Elasticsearch server book review
I recently read the ElasticSearch server book published by Packt Publishing. It was a pleasant reading, really interesting even though I was already familiar with the product. So here is a quick synopsis of the book & it’s content. Not one of my usual blogs but nonetheless something I wanted to share.
Writing a book about Elasticsearch turns out not to be easy. There are in fact lots of features and gems that would need to be discussed, something that’s really hard to do in a book with a reasonable number of pages. Also, the product is rapidly evolving, which makes it extremely hard to keep up with it and come up with up-to-date content.
I think this book brings something that was missing until now in the Elasticsearch ecosystem, since it goes from installing the product and setting it up to using it in real life, describing also potential issues and their solutions. Also, it doesn’t neglect the needed technical details about the underlying Lucene library and search in general.
Chapter 1: Getting started with Elasticsearch cluster
The first chapter gives an overview of Elasticsearch, how to install it and how to use it, and goes rapidly and surprisingly into detail about all the supported data types and text analyzers available, to then describe the distributed nature of Elasticsearch and some best practices like using index templates and aliases.
Chapter 2: Searching your data
The second chapter explains how to search against the available indexes and find results. It contains an overview of the queries that the Elasticsearch query DSL offers, together with examples and all the available query options.
Chapter 3: Extending your structure and search
The third chapter goes more into detail about search. It describes how to highlight the relevant parts of the search results, together with real examples on different ways to implement the auto-complete feature, how to index binary content and how to search for geographic locations.
Chapter 4: Make your search better
The fourth chapter goes ahead describing the analyze and explain api, great tools to understand how the text analysis and documents scoring work. The next topic is boosting and the different ways to implement it, either at index time or query time. This chapter contains also a real example on how to handle multilanguage content and an overview of all the span queries available, in other words the queries that take token positions and their proximity into account.
Chapter 5: Combining indexing, analysis and search
The fifth chapter starts with a really hot topic nowadays: document relations. It goes over the out-of-the-box support for json nested objects, to then describe nested documents and parent-child. The final and really interesting topic for the chapter is how data flows into Elasticsearch using rivers and how to index data as fast as possible through batch indexing.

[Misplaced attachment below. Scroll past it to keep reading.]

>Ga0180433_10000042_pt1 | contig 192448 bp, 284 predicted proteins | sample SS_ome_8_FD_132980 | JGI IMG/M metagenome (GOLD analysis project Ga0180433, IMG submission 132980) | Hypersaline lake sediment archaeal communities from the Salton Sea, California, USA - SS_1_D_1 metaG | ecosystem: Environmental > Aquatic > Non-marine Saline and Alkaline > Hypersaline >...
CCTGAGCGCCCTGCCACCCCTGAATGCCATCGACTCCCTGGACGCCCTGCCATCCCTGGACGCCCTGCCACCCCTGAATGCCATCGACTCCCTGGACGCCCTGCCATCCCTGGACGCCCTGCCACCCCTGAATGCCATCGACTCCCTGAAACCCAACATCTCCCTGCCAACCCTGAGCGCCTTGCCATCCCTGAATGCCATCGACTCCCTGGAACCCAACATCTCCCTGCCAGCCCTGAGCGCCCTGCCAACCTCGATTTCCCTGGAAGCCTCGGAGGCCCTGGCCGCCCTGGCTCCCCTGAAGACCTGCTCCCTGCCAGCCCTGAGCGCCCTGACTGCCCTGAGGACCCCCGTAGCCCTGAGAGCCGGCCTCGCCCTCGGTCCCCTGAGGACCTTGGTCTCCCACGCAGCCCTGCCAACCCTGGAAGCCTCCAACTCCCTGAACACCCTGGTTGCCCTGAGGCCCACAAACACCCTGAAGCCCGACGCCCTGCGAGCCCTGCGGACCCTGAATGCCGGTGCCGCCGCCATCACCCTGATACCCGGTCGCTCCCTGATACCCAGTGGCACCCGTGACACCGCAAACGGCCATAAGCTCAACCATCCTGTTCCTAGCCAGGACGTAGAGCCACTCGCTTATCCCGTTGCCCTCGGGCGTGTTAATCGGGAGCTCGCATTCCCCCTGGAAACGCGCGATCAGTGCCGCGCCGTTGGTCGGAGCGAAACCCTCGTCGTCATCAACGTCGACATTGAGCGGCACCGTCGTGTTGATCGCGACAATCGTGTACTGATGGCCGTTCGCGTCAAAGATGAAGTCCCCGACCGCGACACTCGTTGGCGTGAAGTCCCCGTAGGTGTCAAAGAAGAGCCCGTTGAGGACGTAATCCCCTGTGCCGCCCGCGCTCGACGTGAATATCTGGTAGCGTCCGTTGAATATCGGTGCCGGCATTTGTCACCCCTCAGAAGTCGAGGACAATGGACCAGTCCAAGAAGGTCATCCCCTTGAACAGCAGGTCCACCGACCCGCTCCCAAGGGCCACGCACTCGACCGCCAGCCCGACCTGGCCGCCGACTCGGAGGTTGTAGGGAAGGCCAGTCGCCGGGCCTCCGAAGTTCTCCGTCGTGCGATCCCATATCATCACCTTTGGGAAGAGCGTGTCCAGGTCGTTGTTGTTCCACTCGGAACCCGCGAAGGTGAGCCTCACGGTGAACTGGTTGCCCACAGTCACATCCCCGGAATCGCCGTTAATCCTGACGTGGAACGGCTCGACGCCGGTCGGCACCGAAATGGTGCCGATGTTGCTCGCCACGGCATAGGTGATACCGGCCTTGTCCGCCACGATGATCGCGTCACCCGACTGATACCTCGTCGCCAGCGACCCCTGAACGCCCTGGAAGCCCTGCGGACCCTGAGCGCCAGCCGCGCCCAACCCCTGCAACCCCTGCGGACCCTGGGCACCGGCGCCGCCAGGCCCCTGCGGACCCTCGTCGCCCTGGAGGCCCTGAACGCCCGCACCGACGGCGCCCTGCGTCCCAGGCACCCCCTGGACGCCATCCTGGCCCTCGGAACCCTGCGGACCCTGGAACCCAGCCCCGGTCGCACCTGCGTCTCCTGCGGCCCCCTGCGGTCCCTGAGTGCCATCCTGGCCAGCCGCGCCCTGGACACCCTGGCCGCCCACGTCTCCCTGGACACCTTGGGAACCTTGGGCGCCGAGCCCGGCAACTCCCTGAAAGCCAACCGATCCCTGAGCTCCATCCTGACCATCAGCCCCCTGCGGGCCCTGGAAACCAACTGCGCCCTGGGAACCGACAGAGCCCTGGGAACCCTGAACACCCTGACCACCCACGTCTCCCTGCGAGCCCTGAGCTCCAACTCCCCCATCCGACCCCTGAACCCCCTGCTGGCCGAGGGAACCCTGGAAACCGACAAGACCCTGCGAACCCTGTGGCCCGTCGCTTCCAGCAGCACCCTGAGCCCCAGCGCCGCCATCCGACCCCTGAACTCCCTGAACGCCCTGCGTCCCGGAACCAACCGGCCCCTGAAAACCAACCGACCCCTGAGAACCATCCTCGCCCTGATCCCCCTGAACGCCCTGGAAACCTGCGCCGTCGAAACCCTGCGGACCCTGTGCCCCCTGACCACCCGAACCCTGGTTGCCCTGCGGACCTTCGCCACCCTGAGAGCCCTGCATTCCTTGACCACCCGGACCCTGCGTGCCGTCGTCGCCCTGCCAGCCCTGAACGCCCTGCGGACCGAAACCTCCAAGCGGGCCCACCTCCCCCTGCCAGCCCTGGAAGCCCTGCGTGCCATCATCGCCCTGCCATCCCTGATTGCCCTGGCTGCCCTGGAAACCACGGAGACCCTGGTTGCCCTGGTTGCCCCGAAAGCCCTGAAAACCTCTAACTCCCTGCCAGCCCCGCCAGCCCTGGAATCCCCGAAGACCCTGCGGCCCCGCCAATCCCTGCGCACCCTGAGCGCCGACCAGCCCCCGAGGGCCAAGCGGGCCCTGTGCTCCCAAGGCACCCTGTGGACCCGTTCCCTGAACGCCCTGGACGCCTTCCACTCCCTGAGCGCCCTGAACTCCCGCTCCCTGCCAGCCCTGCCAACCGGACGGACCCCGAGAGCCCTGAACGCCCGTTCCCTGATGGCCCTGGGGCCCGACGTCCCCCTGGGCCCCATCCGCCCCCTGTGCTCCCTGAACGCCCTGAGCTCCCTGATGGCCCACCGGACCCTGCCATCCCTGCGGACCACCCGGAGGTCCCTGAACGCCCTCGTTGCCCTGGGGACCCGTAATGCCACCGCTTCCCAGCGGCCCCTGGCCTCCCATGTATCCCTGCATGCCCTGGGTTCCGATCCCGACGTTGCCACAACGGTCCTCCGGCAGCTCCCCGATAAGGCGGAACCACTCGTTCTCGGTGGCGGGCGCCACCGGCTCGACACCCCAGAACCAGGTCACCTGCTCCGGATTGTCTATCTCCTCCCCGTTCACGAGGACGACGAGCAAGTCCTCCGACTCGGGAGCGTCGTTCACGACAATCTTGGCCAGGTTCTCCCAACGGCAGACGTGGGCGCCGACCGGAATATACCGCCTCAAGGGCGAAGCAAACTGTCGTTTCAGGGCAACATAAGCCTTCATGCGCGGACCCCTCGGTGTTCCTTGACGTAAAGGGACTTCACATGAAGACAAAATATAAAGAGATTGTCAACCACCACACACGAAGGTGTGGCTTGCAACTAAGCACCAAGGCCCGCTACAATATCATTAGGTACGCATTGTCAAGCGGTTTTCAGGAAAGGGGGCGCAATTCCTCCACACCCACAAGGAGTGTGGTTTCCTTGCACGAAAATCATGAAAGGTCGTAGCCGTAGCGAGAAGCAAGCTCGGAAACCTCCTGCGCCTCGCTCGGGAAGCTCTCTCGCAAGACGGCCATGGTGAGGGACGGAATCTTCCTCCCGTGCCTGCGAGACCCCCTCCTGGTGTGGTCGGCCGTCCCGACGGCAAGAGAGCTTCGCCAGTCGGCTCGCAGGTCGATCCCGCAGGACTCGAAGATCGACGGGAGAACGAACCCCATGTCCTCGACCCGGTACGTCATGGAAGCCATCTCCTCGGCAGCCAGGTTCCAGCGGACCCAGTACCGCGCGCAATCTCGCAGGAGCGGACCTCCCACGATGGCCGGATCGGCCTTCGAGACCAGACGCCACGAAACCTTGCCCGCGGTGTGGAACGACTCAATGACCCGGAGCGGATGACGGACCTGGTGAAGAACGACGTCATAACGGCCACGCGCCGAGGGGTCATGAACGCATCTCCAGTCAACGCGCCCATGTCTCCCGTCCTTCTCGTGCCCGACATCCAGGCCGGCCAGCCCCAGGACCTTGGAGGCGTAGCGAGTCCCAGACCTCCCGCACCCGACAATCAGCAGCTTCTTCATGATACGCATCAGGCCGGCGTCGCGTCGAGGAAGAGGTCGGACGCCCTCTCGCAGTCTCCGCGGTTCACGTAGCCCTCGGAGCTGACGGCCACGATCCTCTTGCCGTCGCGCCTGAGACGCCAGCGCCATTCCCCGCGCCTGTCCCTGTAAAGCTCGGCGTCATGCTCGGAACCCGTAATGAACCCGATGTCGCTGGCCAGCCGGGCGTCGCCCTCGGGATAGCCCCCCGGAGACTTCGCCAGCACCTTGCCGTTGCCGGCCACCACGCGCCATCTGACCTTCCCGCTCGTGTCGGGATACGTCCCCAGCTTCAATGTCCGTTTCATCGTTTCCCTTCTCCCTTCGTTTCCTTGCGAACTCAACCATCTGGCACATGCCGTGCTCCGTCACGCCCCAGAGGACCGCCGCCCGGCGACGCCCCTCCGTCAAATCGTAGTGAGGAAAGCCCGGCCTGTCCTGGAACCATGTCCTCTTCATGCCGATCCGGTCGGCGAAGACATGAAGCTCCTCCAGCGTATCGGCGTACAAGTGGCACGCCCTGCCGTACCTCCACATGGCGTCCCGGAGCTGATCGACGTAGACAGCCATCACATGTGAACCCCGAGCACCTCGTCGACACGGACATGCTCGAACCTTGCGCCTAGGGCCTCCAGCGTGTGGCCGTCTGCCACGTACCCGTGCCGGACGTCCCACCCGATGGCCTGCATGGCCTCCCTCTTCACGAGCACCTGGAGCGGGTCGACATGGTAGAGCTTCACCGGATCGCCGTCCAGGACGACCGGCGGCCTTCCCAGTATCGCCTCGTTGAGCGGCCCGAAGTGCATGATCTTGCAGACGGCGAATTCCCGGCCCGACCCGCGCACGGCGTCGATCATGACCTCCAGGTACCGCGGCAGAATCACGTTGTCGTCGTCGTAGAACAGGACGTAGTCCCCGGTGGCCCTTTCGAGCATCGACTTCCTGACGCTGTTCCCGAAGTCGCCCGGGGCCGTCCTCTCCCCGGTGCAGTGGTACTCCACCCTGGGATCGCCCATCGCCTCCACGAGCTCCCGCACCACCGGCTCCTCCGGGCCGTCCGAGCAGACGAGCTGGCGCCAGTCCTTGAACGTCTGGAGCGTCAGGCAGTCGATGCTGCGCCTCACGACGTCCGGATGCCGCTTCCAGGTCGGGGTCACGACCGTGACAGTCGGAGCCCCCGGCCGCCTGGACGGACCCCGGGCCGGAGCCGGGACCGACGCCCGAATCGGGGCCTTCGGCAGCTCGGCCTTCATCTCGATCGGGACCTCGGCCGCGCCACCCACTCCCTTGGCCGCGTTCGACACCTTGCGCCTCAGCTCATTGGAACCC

Chapter 6: Beyond searching
As the title said, the sixth chapter goes beyond search and describes other features that Elasticsearch offers, among which faceting is definitely the most important one. In fact, there are many companies using Elasticsearch only for analytics through facets, without any full-text search in their applications. When it comes to facets it’s great to have a look not only at the needed json request, but at the obtained response too and the different numbers depending on the type of facet used. Other features discussed in this chapter are more like this and the percolator.
Chapter 7: Administrating your cluster
The seventh chapter explains how to administer an Elasticsearch cluster, mainly using the cluster api and the existing user interfaces or plugins that make use of them.
Chapter 8: Dealing with problems
I think ElasticSearch server is a good fit not only for beginners, but also for people who already know the product and want to get more familiar with it. The reason is that it covers quite a lot, and if you haven’t used Elasticsearch extensively there’s a good chance you have missed some of its goodness!
The parts that I liked the most are the ones that contain real examples and practical hints. That’s why I would have loved to see even more of them, especially about document relations, the query DSL and the percolator, and I don’t mean basic ones but real cases and tips, together with a “Go to production” chapter containing suggestions about all the settings that one should change before going to production.
Hope this helped anyone that might be considering to get some extra product insight, promise my next blog will be diving into cool features of the actual product again!